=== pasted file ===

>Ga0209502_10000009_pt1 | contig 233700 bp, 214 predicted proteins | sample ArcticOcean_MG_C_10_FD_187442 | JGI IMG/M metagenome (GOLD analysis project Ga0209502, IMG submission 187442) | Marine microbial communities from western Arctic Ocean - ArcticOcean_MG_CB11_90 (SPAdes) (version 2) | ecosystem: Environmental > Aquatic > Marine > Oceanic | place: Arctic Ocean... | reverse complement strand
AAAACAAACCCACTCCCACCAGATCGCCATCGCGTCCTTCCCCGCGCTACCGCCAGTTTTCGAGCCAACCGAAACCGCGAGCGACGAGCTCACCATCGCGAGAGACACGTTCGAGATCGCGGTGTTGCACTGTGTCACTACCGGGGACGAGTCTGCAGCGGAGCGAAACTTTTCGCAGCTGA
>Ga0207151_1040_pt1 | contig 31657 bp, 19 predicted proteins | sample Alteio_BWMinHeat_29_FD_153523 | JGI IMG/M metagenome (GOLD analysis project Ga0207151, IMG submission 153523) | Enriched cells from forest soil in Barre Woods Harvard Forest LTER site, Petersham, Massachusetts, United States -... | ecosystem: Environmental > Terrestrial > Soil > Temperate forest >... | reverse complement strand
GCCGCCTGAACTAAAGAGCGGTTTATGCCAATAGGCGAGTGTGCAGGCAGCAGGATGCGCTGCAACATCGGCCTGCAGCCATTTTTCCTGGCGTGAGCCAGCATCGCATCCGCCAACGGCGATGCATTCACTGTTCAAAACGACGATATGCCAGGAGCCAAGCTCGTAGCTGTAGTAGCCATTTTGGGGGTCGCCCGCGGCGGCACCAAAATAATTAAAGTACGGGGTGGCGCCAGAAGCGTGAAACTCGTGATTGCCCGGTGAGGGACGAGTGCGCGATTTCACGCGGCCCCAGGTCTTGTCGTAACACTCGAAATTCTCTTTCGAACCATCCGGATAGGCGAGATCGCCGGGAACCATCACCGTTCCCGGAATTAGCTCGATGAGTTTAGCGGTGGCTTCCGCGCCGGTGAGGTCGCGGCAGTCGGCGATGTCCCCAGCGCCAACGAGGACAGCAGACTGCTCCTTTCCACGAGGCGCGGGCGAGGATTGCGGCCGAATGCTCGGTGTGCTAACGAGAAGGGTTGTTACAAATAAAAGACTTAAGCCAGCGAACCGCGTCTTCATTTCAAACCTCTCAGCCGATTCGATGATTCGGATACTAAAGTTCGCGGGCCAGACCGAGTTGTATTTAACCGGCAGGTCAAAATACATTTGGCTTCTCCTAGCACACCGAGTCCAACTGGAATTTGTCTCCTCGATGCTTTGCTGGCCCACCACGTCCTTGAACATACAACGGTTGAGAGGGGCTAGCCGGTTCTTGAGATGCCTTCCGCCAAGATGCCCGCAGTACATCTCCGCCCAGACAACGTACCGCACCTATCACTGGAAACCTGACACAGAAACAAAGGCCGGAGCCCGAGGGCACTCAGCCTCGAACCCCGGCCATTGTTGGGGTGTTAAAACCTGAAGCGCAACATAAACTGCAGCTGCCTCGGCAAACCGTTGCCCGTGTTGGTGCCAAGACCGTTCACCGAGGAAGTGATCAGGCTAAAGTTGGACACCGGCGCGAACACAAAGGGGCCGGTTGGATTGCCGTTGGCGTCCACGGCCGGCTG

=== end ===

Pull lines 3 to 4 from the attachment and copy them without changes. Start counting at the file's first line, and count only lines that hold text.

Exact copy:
>Ga0207151_1040_pt1 | contig 31657 bp, 19 predicted proteins | sample Alteio_BWMinHeat_29_FD_153523 | JGI IMG/M metagenome (GOLD analysis project Ga0207151, IMG submission 153523) | Enriched cells from forest soil in Barre Woods Harvard Forest LTER site, Petersham, Massachusetts, United States -... | ecosystem: Environmental > Terrestrial > Soil > Temperate forest >... | reverse complement strand
GCCGCCTGAACTAAAGAGCGGTTTATGCCAATAGGCGAGTGTGCAGGCAGCAGGATGCGCTGCAACATCGGCCTGCAGCCATTTTTCCTGGCGTGAGCCAGCATCGCATCCGCCAACGGCGATGCATTCACTGTTCAAAACGACGATATGCCAGGAGCCAAGCTCGTAGCTGTAGTAGCCATTTTGGGGGTCGCCCGCGGCGGCACCAAAATAATTAAAGTACGGGGTGGCGCCAGAAGCGTGAAACTCGTGATTGCCCGGTGAGGGACGAGTGCGCGATTTCACGCGGCCCCAGGTCTTGTCGTAACACTCGAAATTCTCTTTCGAACCATCCGGATAGGCGAGATCGCCGGGAACCATCACCGTTCCCGGAATTAGCTCGATGAGTTTAGCGGTGGCTTCCGCGCCGGTGAGGTCGCGGCAGTCGGCGATGTCCCCAGCGCCAACGAGGACAGCAGACTGCTCCTTTCCACGAGGCGCGGGCGAGGATTGCGGCCGAATGCTCGGTGTGCTAACGAGAAGGGTTGTTACAAATAAAAGACTTAAGCCAGCGAACCGCGTCTTCATTTCAAACCTCTCAGCCGATTCGATGATTCGGATACTAAAGTTCGCGGGCCAGACCGAGTTGTATTTAACCGGCAGGTCAAAATACATTTGGCTTCTCCTAGCACACCGAGTCCAACTGGAATTTGTCTCCTCGATGCTTTGCTGGCCCACCACGTCCTTGAACATACAACGGTTGAGAGGGGCTAGCCGGTTCTTGAGATGCCTTCCGCCAAGATGCCCGCAGTACATCTCCGCCCAGACAACGTACCGCACCTATCACTGGAAACCTGACACAGAAACAAAGGCCGGAGCCCGAGGGCACTCAGCCTCGAACCCCGGCCATTGTTGGGGTGTTAAAACCTGAAGCGCAACATAAACTGCAGCTGCCTCGGCAAACCGTTGCCCGTGTTGGTGCCAAGACCGTTCACCGAGGAAGTGATCAGGCTAAAGTTGGACACCGGCGCGAACACAAAGGGGCCGGTTGGATTGCCGTTGGCGTCCACGGCCGGCTG